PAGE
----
Heat and drought slow down tropical tree growth
Stem growth of tropical trees is reduced in years when the dry season is warmer and drier than normal. This is the main finding of a global study on the sensitivity of trees in the tropics to climate change, published in Nature Geoscience. A hundred authors, including researchers from the Royal Museum for Central Africa, supplied tree-ring data of more than 14,000 trees from 350 different locations in 30 tropical and subtropical countries. The researchers found that the effect of drier and hotter years is larger in more arid or warm regions. This suggests that climate change may increase the sensitivity of tropical trees to climatic fluctuations.
Stem growth of tropical trees like this Afrormosia tree in the Yangambi biosphere reserve (DR Congo) is reduced in years when the dry season is warmer and drier than normal. © Axel Fassio/CIFOR
For a long time, ecologists assumed tree rings to be absent in tropical trees because of a lack of cold season. But in recent decades, the formation of growth rings has been proven for hundreds of tropical tree species. First author, Prof Pieter Zuidema from the University of Wageningen: "For the first time, we get a pantropical picture of how tropical tree growth reacts to climate fluctuations."
Co-author Dr Hans Beeckman of the Royal Museum for Central Africa: "Tropical forests store large amounts of carbon and, moreover, continue to capture a significant part of our CO2 emissions every year thanks to the growth of trees. To support climate policy, we need good data on tree growth. Trees are like sensors that store information on fluctuations in the climate: a pattern of tree-rings on a cross-section of the trunk can be read as a sequence of conditions that promote or inhibit tree growth. Such high quality data is highly sought after: it is essential to gain a good understanding of the health of tropical forests." For this international study, co-authors from the Royal Museum for Central Africa in Tervuren provided research material from both rainforests and dry forest types, in the form of series of tree-ring widths.
This study helps to understand the large fluctuations in carbon uptake by tropical vegetation globally. Pieter Zuidema: “Model simulations show that during hotter or drier years, tropical vegetation grows less and therefore takes up less CO2 from the atmosphere. But actual measurements of vegetation growth have been lacking so far. Our results thus provide empirical support of these global models.”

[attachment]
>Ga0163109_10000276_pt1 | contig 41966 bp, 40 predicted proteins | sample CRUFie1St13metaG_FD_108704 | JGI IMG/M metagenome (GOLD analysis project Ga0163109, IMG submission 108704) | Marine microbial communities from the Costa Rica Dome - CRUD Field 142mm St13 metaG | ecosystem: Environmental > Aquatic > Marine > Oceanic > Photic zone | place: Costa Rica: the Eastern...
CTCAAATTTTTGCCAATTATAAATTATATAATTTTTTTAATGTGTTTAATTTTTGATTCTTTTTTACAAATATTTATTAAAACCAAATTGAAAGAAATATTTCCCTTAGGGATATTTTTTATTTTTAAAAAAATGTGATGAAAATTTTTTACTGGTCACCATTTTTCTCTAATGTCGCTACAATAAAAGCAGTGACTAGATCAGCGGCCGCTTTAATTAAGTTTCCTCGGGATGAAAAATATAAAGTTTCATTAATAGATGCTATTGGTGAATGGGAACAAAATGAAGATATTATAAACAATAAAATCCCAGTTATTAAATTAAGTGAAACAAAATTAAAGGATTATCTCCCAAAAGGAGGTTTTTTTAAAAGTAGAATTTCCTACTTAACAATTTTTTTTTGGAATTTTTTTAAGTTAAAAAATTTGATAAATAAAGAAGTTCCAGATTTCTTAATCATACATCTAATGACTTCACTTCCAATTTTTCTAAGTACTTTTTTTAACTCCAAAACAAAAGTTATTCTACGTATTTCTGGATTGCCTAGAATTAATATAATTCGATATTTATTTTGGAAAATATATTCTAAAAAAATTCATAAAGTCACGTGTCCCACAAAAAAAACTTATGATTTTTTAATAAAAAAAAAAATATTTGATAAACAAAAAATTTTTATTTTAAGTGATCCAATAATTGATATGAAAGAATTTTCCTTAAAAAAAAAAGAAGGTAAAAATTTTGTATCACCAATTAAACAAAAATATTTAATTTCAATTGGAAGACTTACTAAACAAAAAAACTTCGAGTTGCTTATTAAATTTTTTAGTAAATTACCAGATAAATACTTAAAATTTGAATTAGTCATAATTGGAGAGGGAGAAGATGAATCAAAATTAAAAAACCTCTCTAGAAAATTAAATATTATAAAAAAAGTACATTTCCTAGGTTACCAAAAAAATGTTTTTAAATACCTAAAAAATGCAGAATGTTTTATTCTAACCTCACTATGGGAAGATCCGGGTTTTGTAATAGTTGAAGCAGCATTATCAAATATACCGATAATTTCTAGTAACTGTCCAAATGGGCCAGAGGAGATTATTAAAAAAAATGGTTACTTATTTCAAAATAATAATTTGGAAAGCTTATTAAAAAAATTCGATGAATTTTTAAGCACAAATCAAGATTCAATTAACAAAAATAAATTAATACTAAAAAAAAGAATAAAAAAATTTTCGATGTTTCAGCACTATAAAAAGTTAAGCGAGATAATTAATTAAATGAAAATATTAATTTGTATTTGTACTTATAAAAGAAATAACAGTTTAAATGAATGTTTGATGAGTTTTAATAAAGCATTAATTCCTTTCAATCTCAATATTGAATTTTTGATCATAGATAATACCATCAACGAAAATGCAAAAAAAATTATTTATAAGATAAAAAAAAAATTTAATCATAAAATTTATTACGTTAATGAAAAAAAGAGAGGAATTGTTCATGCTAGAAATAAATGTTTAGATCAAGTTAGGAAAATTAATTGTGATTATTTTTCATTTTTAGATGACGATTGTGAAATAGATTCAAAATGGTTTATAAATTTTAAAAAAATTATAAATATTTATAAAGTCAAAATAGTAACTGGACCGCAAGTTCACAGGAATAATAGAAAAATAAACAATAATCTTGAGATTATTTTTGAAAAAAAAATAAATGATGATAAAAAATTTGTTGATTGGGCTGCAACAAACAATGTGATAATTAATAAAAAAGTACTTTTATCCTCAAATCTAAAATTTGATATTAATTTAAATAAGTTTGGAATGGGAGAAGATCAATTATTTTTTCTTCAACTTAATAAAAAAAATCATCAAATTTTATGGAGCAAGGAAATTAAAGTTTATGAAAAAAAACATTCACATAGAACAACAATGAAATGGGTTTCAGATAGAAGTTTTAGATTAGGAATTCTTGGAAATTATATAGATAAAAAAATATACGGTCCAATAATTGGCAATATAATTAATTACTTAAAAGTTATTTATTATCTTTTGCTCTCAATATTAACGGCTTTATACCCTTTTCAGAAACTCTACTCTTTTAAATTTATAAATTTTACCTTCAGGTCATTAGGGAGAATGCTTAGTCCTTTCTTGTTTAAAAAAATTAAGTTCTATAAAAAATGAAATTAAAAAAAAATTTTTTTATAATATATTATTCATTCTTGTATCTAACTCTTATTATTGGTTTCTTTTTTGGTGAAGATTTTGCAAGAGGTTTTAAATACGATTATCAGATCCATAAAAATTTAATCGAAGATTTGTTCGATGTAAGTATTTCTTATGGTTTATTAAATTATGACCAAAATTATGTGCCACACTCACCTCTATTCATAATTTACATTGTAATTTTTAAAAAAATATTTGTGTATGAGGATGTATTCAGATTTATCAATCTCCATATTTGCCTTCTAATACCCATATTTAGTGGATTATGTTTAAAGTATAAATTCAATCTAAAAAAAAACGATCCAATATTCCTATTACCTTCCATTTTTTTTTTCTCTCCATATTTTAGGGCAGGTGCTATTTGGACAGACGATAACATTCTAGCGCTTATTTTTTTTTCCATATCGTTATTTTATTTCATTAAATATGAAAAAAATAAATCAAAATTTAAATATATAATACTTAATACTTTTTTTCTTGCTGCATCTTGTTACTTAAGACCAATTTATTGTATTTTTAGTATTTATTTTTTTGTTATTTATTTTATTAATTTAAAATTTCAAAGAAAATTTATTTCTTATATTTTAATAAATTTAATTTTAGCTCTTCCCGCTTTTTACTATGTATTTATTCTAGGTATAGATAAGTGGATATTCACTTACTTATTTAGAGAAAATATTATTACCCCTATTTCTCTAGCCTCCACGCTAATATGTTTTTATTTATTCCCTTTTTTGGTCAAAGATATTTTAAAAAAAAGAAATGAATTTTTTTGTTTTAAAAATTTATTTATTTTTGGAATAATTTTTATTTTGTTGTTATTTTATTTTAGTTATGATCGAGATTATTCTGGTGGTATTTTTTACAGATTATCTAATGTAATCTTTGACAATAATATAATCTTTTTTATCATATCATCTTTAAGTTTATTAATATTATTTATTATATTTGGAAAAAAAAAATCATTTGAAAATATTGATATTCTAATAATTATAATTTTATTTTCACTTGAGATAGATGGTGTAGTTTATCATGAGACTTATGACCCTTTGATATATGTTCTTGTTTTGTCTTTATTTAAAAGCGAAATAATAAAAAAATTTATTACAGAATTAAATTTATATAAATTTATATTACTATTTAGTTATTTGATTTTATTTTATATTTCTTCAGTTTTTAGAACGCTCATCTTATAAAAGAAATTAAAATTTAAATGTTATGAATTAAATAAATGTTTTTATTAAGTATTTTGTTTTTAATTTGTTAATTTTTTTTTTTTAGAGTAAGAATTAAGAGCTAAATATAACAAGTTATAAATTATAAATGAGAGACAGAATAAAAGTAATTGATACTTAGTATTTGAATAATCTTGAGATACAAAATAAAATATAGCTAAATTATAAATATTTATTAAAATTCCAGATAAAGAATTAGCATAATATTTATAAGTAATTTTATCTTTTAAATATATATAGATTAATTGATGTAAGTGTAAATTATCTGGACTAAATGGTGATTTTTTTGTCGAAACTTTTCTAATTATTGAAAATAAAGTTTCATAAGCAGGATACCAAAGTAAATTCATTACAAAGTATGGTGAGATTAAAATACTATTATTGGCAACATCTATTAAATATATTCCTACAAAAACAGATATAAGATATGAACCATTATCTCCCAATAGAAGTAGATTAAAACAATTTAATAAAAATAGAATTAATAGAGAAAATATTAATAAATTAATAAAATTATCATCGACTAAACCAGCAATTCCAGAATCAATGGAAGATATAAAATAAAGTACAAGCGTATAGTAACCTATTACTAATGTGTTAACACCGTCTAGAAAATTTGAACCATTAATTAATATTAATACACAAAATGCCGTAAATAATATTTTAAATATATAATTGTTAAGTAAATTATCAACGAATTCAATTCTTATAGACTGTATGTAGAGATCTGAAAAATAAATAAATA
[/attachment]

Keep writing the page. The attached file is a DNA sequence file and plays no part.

The authors were surprised by the finding that during the dry season climate had a stronger effect on tree growth than the wet season. Co-author Valerie Trouet from the University of Arizona, and former researcher at the Royal Museum for Central Africa: “We know that photosynthesis and wood production of tropical trees generally peak during the wet season. So why do year-to-year fluctuations in stem growth depend on the dry season? That surprised and puzzled us. Our explanation is that water is available for a longer period of time during years with wetter or cooler dry seasons. Put simply, the growing season is longer. This then leads to more stem growth.”
Filling the gap
The study fills an important data gap in tree-ring data. Pieter Zuidema: “World maps showing the locations of tree-ring studies typically have a hole in the middle, in the tropics. Our network fills that tropical data gap.” Mélissa Rousseau of the Royal Museum for Central Africa: “Even in the rainforest, the memory of trees can be unravelled by a thorough analysis of the wood between the pith and the bark. To conduct tree-ring analysis, we have installed a fully equipped laboratory in Yangambi in the equatorial region of Congo. This is used by Congolese and international researchers".
Global warming is expected to increase temperature at the study sites by 0.5 degree per decade in the future. The authors expect warming to aggravate the negative effects on tree growth of hotter and drier dry seasons. If slower growth increases the risk of tree death, tropical vegetation may more frequently become a source of CO2 instead of absorbing this greenhouse gas.
A study published in Nature in 2020 with Dr Wannes Hubau (Royal Museum for Central Africa) as lead author already provided evidence that a feared switch of the world’s undisturbed tropical forests from a carbon sink to a carbon source has already begun.
Scientific article: P.A. Zuidema, F. Babst, P. Groenendijk, V. Trouet, et. al. Tropical tree growth driven by dry-season climate variability (2022). Nature Geoscience. https://doi.org/10.1038/s41561-022-00911-8